sed -Ene '/postfix\/submission\/smtpd.*errors after AUTH/s/^.*[^0-9]+(([0-9]+\.){3}[0-9]*).*$/\1/p' | sort -u)
[[ ! -z "${submission_brutes}" ]] && pfctl -t blackhole -T add ${submission_brutes}

Mother of all MiFi wishlist

My Mother of all MiFi wishlist:

  • Runs for 4 ~ 5 hours on rechargable batteries. Preferably 4xAA NiMh cells which I have in abundance.
  • WPA encryption if possible otherwise pre-auth by mac address or live auth via authpf.
  • Automatically connects to my lan using certificate based IPSec.
  • Provides DNS locally.
  • Gui configuration but can be a python TkInter of X11 Gui.
  • 802.11b/g although given my experience last week 802.11n over 5GHz would be nice.
  • SNMP configuration? That’s why I got an enterprise number from IETF.

To Do:

  • Put the Soekris Net4511 on my Kill-a-watt meter to see how much juice it really needs (and how efficient the power supply is.)
  • Figure out how to get USB into the thing. The outside internet will be a Verizon or Sprint network dongle.
  • Get a case and power supply for the 4511
  • Will OpenBSD provide WPA2 authentication?
  • How hard is it going to be to get a USB jack into a 4511 case? (Bill Johnson?)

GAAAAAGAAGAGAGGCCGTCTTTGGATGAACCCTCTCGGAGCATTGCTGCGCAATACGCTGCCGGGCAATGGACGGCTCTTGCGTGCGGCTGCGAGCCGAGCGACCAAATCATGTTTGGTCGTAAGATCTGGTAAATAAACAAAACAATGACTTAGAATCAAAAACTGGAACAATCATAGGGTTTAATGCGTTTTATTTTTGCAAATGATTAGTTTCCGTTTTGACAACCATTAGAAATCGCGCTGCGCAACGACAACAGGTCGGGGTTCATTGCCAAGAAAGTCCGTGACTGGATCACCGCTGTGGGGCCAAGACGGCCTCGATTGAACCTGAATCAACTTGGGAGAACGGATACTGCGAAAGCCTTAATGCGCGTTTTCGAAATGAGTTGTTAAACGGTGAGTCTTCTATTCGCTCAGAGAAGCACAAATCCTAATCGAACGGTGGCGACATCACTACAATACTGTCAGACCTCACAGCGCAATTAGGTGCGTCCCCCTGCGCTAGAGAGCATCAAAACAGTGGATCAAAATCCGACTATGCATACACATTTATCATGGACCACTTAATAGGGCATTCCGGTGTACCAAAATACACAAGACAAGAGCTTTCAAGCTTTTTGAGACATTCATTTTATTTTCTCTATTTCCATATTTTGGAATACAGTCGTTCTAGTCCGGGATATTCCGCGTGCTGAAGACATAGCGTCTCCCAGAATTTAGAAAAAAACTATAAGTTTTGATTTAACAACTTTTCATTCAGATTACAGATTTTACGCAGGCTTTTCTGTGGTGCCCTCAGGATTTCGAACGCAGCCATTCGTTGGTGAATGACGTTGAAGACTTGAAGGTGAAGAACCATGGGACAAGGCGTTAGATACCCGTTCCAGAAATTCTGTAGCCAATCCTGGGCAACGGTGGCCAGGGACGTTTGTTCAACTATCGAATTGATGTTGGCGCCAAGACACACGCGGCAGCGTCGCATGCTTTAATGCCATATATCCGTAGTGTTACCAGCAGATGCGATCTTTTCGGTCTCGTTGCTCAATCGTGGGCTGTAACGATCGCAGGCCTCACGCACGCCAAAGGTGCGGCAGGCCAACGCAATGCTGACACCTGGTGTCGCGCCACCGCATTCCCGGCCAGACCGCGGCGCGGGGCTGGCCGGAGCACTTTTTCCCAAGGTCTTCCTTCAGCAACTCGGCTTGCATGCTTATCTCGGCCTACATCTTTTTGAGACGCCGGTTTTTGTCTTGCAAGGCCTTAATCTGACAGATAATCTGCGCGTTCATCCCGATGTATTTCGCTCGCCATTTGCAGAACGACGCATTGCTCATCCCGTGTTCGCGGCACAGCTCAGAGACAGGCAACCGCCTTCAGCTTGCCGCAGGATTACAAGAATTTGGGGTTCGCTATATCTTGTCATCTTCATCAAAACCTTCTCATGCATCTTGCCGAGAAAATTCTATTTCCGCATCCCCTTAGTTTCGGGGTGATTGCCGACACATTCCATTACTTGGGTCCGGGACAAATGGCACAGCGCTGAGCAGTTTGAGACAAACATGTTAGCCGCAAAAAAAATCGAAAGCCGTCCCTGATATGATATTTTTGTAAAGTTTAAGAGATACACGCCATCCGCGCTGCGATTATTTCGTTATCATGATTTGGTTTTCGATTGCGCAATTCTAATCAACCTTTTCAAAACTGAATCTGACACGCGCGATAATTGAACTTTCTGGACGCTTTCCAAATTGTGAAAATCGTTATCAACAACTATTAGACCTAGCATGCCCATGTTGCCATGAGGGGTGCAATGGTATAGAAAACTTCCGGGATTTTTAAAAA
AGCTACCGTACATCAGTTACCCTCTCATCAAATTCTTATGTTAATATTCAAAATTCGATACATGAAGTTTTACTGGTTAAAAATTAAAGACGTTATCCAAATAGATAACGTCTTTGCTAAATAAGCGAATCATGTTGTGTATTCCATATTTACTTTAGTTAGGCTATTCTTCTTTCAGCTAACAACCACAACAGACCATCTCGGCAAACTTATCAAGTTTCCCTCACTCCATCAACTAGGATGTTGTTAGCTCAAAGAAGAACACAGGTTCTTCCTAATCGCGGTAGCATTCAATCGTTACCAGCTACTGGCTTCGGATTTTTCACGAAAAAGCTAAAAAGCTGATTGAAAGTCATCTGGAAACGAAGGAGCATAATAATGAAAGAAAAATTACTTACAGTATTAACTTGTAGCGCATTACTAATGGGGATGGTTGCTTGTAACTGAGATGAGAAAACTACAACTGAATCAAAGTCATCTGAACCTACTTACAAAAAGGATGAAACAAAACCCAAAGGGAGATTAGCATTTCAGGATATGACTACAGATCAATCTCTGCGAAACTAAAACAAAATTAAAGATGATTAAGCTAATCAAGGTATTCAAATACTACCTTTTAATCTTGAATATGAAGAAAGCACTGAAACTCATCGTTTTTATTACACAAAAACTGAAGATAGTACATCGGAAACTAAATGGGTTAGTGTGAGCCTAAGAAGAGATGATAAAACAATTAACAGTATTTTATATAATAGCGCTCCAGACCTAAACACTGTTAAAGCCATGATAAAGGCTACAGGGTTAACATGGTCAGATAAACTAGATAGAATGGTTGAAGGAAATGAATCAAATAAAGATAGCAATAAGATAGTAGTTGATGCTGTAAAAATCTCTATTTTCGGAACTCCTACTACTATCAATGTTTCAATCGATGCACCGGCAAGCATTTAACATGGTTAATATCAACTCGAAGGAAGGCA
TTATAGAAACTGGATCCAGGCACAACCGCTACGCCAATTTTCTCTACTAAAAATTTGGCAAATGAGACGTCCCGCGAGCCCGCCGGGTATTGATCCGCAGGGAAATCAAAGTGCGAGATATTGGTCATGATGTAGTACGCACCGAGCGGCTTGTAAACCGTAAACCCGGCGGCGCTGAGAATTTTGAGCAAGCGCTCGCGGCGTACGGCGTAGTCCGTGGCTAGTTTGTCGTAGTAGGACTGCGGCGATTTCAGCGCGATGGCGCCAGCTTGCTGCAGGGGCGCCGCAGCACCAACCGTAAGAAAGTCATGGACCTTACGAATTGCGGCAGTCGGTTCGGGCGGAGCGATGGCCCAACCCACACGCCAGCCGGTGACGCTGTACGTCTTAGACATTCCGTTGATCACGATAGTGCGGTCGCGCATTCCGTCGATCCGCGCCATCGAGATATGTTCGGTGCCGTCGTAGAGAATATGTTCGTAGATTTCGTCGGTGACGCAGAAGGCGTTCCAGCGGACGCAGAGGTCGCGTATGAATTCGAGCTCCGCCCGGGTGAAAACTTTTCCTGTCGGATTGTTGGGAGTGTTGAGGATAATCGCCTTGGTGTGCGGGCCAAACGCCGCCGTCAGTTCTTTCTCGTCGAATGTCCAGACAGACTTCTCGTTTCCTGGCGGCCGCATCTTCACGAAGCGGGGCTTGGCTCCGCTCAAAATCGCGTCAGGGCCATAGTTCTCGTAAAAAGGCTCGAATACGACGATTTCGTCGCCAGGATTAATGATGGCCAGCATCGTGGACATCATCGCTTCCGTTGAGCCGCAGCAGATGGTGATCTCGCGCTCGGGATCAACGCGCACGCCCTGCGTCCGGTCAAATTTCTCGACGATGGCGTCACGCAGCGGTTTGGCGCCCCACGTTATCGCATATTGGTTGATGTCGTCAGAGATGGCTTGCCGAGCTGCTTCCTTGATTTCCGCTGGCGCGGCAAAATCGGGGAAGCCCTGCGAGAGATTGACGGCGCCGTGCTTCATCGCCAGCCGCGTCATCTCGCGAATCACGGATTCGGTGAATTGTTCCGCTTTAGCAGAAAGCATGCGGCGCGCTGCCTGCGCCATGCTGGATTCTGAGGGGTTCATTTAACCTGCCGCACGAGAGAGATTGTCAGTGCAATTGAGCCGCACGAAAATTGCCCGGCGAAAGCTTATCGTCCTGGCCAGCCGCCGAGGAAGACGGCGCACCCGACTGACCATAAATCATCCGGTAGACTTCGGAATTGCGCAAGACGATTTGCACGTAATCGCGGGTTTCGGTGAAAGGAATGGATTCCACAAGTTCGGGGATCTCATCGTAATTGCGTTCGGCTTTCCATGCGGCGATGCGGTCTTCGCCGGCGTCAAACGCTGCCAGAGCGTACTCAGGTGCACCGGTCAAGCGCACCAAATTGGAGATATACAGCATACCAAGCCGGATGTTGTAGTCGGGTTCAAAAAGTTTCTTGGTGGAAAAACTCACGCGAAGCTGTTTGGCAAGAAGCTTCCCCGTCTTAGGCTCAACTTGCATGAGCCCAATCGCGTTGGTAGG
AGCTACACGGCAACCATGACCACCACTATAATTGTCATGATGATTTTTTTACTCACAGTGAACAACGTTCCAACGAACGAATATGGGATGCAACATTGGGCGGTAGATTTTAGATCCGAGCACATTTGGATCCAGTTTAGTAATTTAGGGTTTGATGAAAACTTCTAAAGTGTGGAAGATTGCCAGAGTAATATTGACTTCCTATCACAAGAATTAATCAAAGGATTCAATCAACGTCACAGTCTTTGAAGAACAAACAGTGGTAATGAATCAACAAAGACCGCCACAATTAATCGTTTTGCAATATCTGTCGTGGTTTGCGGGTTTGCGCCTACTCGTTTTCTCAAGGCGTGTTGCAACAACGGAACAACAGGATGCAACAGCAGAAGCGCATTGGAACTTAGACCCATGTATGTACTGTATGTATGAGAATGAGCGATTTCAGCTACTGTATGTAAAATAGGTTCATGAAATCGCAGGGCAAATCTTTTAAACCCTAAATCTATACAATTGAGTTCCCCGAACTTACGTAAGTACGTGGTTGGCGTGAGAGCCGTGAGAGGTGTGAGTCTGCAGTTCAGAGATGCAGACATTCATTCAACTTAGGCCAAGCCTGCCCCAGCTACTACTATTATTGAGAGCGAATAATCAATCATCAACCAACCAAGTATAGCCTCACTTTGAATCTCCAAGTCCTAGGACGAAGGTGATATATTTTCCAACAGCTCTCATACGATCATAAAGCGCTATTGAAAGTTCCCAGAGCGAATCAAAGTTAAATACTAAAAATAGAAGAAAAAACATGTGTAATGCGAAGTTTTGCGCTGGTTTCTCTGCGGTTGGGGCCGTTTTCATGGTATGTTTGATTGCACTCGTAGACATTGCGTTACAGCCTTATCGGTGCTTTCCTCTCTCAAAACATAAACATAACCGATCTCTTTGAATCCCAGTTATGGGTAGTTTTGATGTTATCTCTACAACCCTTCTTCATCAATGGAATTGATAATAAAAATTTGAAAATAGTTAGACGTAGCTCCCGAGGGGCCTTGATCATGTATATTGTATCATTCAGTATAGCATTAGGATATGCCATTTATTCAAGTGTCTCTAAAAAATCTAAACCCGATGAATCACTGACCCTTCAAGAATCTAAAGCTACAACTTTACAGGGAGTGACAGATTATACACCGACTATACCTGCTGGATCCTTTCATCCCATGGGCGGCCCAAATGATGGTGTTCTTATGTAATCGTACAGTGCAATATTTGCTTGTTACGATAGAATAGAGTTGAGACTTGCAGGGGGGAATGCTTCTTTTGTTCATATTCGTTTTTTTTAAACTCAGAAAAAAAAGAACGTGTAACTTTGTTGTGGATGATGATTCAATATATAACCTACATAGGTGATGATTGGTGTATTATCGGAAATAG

• How many people can I connect to it before it’s overloaded?
  • 4521 Case? Automatically has room for batteries.

Old Code does die

I have a very old VA Linux 2200 box that I use a firewall. I recently upgraded it a later version of OpenBSD but it appears that I’ve found a regression in the X Server. This machine uses the Intel 440Gx Chipset with an integrated Cirrus Logic CL GD5480 Video adapter. It looks like the support for the video adapter has fallen out of Xorg 7.2 since the old OpenBSD could drive this box at 1280x1024x16bpp even though the box only has 2M of video RAM (If you do the math, don’t ask me I’m trying to found out how myself).  The new driver can’t do this. I’ve spent a few hours trying to find Doco for the chipset in Xorg but the man page is another one of those “This section needs to be completed things…”

Greylisting via Spamd


After far too long I’ve finally setup spamd to greylist inbound mail into This is something that I should have done a while ago. Before spamd I used a simple filtering setup for email based on Spam Assassin and using SA’s Bayes filter. It works okay but I was never happy with the performance that it needed from my box. When I first started this I was able to handle all the mail for on a SparcStation 20 running OpenBSD. That’s not really special since I typically have less than 5 users. Disk space concerns forced me to upgrade to a VA Linux 2200, still running OpenBSD. That’s been very good but I’m now running into the same problems that I’ve had before. If there is any holdup in the mail system then the mail server gets hammered while the MX boxes on the internet offload mail. It’s easy to figure out why this is. I just look at the count of messages in my spam and junkmail folders. Lets see 376 messages in spam and another 246 in junkmail. That’s about 3 days worth of mail. That’s right. Despite Javascript veiling and everything else I do I get over 150 spams per day. Or at least I did until I started running spamd!